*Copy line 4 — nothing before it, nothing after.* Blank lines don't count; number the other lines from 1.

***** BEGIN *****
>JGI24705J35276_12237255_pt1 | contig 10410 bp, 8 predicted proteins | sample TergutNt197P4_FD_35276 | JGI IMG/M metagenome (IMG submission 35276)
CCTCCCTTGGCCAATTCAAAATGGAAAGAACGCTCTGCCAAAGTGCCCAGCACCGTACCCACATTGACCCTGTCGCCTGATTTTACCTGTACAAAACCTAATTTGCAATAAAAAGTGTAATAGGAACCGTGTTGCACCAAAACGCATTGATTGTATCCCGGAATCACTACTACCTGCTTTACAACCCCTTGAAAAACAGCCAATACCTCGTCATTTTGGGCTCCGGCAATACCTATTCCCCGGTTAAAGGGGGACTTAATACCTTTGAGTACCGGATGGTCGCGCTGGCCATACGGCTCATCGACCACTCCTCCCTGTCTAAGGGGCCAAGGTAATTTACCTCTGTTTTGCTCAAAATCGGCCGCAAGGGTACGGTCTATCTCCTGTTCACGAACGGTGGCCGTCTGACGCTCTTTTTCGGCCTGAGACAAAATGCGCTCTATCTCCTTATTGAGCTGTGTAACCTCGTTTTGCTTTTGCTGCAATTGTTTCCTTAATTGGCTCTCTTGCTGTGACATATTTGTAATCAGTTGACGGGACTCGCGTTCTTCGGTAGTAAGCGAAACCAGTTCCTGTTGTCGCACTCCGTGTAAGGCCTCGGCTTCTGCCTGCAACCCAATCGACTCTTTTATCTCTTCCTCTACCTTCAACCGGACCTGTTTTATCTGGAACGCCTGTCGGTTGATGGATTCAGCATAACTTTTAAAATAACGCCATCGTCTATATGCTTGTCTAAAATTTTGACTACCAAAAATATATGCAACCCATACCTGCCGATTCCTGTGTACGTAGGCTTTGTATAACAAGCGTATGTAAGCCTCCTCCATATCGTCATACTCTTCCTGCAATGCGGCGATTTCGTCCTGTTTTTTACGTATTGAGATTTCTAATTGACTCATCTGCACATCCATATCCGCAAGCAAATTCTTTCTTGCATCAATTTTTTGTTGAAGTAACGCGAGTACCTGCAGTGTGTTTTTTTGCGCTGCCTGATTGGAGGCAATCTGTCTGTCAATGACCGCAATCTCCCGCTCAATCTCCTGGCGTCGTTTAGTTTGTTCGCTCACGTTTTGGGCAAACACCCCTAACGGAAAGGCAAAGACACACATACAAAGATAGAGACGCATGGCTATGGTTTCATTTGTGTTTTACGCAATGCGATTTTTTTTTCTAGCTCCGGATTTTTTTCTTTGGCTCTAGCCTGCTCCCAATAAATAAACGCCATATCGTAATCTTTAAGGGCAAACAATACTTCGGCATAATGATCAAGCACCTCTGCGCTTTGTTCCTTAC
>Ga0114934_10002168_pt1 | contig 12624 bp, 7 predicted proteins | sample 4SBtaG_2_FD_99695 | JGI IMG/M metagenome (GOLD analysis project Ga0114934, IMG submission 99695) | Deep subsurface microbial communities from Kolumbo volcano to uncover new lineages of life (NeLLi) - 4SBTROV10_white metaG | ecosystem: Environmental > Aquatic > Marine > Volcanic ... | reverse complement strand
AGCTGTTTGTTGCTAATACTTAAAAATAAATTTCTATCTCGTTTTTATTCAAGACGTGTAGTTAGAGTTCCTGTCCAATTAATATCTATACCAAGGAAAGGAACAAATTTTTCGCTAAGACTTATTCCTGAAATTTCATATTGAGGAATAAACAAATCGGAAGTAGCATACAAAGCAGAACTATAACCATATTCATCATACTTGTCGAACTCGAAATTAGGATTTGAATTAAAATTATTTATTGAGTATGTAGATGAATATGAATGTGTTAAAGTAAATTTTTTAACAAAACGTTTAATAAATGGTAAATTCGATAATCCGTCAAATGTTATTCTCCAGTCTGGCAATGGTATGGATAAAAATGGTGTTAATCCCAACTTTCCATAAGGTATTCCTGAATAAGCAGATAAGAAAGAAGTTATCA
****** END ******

AGCTGTTTGTTGCTAATACTTAAAAATAAATTTCTATCTCGTTTTTATTCAAGACGTGTAGTTAGAGTTCCTGTCCAATTAATATCTATACCAAGGAAAGGAACAAATTTTTCGCTAAGACTTATTCCTGAAATTTCATATTGAGGAATAAACAAATCGGAAGTAGCATACAAAGCAGAACTATAACCATATTCATCATACTTGTCGAACTCGAAATTAGGATTTGAATTAAAATTATTTATTGAGTATGTAGATGAATATGAATGTGTTAAAGTAAATTTTTTAACAAAACGTTTAATAAATGGTAAATTCGATAATCCGTCAAATGTTATTCTCCAGTCTGGCAATGGTATGGATAAAAATGGTGTTAATCCCAACTTTCCATAAGGTATTCCTGAATAAGCAGATAAGAAAGAAGTTATCA